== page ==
"Great Surprise"—Native Americans Have West Eurasian Origins Nearly one-third of Native American genes come from west Eurasian people linked to the Middle East and Europe, rather than entirely from East Asians as previously thought, according to a newly sequenced genome. Based on the arm bone of a 24,000-year-old Siberian youth, the research could uncover new origins for America's indigenous peoples, as well as stir up fresh debate on Native American identities, experts say. The study authors believe the new study could also help resolve some long-standing puzzles on the peopling of the New World, which include genetic oddities and archaeological inconsistencies. (Explore an atlas of the human journey.) "These results were a great surprise to us," said study co-author and ancient-DNA specialist Eske Willerslev, of the University of Copenhagen, Denmark. "I hadn't expected anything like this. A second individual genome sequenced from material found at the site and dated to 17,000 years ago revealed a similar genetic structure.

101 Ways to Research Your Family Tree for Free Is free genealogy a thing of the past? With the constant addition of subscription genealogy databases on the Internet, people often wonder if there will soon be an end to free genealogy research via the Web. For those of you with this concern, take heart - free genealogy databases aren't going anywhere anytime soon. Web sites from all over the world contain free genealogy information of use to family tree researchers which has been contributed by individuals, companies and even governments. Birth records, marriage records, military records, ships passenger lists, surnames, census records, immigration records, wills, photos and much, much more are available on the Internet for FREE if you just know where to look. These 100 free genealogy sites, in no particular order, should keep you busy searching for weeks! 1. 2. 3. 4. 5. Next Page > Free Genealogy Sites (6-10)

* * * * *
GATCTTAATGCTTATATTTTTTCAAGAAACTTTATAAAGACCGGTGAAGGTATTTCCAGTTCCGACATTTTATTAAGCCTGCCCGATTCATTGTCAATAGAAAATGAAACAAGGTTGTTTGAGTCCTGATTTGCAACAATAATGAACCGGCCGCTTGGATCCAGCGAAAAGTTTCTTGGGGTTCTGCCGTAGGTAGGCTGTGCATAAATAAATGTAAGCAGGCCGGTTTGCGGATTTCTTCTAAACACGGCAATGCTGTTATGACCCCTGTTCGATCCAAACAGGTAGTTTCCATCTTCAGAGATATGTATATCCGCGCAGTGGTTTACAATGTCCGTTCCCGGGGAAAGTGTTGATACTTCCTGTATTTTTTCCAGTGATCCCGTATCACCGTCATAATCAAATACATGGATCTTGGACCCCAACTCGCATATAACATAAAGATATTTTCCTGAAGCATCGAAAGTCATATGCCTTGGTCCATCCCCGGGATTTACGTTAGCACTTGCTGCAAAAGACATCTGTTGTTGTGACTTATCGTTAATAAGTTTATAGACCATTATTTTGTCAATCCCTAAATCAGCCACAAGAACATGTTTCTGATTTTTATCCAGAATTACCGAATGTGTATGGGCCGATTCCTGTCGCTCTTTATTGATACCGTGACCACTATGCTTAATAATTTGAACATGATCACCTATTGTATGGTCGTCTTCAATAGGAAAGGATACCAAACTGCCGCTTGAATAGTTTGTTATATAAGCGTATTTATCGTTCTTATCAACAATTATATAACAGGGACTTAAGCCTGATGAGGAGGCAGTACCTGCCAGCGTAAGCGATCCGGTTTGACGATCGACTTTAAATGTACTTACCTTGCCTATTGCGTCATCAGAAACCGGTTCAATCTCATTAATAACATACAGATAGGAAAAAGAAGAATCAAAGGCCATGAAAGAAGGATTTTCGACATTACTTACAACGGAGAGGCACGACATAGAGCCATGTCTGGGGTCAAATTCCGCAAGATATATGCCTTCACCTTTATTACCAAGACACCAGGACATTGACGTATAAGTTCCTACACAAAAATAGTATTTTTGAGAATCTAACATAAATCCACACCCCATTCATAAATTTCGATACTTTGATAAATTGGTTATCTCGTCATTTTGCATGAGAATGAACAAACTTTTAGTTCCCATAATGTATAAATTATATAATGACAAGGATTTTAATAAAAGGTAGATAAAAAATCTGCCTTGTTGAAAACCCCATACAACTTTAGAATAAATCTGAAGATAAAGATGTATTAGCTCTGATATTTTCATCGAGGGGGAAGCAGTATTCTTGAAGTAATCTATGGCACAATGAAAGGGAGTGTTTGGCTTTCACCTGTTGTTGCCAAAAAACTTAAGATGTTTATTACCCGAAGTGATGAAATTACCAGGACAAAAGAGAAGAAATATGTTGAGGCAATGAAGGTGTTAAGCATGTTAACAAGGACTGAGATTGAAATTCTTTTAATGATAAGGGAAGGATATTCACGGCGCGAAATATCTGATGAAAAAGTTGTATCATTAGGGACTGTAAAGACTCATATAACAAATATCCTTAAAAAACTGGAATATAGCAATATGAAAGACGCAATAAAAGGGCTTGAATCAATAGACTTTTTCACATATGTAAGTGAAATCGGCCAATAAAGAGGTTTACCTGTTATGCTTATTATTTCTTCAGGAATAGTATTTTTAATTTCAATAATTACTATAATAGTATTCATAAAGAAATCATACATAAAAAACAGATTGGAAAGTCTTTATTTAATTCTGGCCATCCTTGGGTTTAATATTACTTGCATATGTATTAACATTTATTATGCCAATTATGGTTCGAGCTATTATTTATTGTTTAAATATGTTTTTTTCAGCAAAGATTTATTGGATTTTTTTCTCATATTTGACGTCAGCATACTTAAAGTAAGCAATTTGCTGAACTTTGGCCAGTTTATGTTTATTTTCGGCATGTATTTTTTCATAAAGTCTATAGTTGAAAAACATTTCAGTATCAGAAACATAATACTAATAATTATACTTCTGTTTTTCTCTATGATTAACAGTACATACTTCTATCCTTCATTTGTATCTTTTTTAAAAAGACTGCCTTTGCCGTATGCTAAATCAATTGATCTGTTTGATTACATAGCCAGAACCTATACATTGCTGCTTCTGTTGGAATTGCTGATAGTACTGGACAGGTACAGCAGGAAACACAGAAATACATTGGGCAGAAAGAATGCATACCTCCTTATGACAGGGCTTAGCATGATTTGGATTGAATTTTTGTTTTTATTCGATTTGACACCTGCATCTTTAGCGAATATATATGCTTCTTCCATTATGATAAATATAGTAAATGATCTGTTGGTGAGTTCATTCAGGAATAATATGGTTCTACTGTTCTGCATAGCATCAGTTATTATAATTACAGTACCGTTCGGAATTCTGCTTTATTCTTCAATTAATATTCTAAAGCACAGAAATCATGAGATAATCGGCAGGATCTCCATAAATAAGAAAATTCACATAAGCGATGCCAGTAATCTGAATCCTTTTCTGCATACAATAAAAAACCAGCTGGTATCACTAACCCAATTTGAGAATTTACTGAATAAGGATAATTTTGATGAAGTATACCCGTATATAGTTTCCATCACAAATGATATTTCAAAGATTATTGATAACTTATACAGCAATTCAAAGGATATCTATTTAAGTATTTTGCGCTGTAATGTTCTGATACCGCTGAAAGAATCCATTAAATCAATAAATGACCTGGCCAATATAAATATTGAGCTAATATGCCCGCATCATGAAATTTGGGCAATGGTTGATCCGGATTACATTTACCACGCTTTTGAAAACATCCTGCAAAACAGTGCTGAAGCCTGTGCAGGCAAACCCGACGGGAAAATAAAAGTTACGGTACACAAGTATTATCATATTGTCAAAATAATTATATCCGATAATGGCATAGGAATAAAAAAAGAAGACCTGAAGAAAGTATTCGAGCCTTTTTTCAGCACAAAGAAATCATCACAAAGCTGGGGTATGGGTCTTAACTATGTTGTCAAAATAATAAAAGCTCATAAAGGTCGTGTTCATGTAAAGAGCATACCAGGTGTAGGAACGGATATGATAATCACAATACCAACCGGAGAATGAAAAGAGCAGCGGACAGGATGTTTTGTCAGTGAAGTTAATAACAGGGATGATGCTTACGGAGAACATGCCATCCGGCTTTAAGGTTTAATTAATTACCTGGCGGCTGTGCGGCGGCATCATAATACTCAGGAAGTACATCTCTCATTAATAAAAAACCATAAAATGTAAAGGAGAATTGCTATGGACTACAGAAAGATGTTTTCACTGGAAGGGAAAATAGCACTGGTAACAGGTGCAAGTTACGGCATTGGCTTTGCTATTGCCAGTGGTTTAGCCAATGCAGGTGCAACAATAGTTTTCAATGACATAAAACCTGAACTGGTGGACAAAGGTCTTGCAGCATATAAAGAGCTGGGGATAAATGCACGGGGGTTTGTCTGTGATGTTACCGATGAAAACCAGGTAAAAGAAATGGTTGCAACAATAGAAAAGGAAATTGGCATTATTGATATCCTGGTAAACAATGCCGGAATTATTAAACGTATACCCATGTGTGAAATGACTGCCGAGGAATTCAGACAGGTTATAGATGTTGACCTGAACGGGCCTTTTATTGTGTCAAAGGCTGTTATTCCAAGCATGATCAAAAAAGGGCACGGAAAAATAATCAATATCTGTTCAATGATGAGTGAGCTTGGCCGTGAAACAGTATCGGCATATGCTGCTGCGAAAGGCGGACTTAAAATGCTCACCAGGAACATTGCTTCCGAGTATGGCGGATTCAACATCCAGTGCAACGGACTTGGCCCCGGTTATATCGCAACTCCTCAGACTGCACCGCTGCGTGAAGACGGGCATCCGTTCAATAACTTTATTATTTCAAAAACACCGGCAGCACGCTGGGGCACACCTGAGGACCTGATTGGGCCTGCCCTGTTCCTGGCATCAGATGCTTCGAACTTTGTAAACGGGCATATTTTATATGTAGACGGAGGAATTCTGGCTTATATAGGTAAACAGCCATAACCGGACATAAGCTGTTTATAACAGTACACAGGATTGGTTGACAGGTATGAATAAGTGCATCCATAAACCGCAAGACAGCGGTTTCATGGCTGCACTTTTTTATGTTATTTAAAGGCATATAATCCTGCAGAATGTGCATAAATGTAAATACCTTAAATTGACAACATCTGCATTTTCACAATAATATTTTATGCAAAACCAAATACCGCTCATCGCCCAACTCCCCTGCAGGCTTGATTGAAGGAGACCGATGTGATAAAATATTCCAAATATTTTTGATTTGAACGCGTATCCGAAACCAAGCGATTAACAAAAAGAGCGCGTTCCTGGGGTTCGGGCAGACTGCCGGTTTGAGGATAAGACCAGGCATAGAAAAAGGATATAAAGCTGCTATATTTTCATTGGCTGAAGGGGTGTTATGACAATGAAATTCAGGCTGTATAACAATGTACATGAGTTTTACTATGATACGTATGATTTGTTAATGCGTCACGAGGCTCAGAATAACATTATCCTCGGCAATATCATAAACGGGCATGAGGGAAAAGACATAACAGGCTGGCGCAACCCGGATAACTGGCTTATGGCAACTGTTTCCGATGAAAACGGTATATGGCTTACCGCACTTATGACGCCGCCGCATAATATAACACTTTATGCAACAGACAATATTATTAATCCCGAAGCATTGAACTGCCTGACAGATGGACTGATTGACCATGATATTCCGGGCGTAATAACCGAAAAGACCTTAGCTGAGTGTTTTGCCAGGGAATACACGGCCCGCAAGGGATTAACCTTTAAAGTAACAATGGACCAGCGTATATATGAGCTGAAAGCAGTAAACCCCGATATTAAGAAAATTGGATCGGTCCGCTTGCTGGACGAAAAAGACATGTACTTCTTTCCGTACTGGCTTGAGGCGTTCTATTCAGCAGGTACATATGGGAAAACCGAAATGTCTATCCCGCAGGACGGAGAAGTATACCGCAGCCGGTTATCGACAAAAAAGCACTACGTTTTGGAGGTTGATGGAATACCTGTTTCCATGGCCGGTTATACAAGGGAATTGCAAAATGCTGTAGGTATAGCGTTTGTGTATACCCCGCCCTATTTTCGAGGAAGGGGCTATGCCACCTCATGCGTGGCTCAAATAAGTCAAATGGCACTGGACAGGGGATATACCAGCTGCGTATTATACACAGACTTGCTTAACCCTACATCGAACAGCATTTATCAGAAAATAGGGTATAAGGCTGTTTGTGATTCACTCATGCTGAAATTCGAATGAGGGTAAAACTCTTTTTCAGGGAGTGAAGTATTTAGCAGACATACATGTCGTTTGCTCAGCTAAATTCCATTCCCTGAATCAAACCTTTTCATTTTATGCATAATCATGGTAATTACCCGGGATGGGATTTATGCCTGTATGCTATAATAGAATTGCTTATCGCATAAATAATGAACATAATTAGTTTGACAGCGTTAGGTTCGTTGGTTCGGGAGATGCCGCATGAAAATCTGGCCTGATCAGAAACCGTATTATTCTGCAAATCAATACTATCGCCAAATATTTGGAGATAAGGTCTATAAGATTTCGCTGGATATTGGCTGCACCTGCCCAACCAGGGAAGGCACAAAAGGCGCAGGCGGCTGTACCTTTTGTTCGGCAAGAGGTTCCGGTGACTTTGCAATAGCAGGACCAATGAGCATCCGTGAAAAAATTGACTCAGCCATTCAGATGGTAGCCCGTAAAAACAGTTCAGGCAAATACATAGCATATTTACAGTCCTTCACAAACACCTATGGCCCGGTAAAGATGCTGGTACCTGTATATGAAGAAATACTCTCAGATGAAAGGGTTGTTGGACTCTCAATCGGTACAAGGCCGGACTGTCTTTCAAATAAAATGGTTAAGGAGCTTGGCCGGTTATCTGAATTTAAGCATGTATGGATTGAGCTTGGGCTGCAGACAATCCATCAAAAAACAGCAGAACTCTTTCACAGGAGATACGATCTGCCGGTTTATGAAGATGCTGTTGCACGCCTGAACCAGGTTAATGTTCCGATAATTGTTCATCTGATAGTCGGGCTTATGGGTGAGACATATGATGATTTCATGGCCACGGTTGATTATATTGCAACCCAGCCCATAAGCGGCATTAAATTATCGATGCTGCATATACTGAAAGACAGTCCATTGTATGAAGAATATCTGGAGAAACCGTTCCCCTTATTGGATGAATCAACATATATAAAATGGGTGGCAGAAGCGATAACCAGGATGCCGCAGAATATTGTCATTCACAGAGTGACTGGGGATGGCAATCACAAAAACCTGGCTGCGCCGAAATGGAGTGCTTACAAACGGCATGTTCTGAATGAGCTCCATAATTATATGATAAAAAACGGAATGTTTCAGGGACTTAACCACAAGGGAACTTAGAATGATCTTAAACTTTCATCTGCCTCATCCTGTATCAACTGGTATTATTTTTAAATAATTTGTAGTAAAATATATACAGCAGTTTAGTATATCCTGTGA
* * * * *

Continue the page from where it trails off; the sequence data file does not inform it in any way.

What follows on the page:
DNA from ancient Phoenician stuns scientists A study of the first DNA obtained from an ancient Phoenician reveals that the man had European ancestry. The research team, which was co-led by Professor Lisa Matisoo-Smith of the University of Otago in New Zealand, sequenced the first complete mitochondrial genome of 2,500-year-old Phoenician buried in North Africa. Experts studied a man dubbed the “Young Man of Byrsa” or “Ariche,” whose remains were taken from a sarcophagus in the ancient city of Carthage, just outside Tunis, the Tunisian capital. Analysis shows that the man belonged to a rare European haplogroup – a genetic group with a common ancestor – indicating that his maternal ancestry is linked to locations on the North Mediterranean coast, probably on the Iberian Peninsula. Related: Archaeologists think they've found Aristotle's tomb The findings offer the earliest evidence of the European mitochondrial haplogroup U5b2c1 in North Africa, according to Matisoo-Smith, dating its arrival to at least the late sixth century B.C.